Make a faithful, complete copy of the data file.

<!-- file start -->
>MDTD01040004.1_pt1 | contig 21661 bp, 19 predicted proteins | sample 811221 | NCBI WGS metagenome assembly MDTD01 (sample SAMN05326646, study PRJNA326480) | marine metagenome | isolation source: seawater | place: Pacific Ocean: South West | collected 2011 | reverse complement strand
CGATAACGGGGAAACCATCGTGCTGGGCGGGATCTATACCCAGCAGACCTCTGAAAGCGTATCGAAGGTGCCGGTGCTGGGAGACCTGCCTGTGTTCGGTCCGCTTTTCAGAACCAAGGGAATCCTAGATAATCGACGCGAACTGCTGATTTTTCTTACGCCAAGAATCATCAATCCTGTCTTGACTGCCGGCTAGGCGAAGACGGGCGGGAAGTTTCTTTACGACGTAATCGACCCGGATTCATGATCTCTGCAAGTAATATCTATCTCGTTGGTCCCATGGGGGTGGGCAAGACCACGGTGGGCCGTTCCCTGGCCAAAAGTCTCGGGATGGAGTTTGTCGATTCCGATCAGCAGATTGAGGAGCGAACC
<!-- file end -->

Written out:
>MDTD01040004.1_pt1 | contig 21661 bp, 19 predicted proteins | sample 811221 | NCBI WGS metagenome assembly MDTD01 (sample SAMN05326646, study PRJNA326480) | marine metagenome | isolation source: seawater | place: Pacific Ocean: South West | collected 2011 | reverse complement strand
CGATAACGGGGAAACCATCGTGCTGGGCGGGATCTATACCCAGCAGACCTCTGAAAGCGTATCGAAGGTGCCGGTGCTGGGAGACCTGCCTGTGTTCGGTCCGCTTTTCAGAACCAAGGGAATCCTAGATAATCGACGCGAACTGCTGATTTTTCTTACGCCAAGAATCATCAATCCTGTCTTGACTGCCGGCTAGGCGAAGACGGGCGGGAAGTTTCTTTACGACGTAATCGACCCGGATTCATGATCTCTGCAAGTAATATCTATCTCGTTGGTCCCATGGGGGTGGGCAAGACCACGGTGGGCCGTTCCCTGGCCAAAAGTCTCGGGATGGAGTTTGTCGATTCCGATCAGCAGATTGAGGAGCGAACC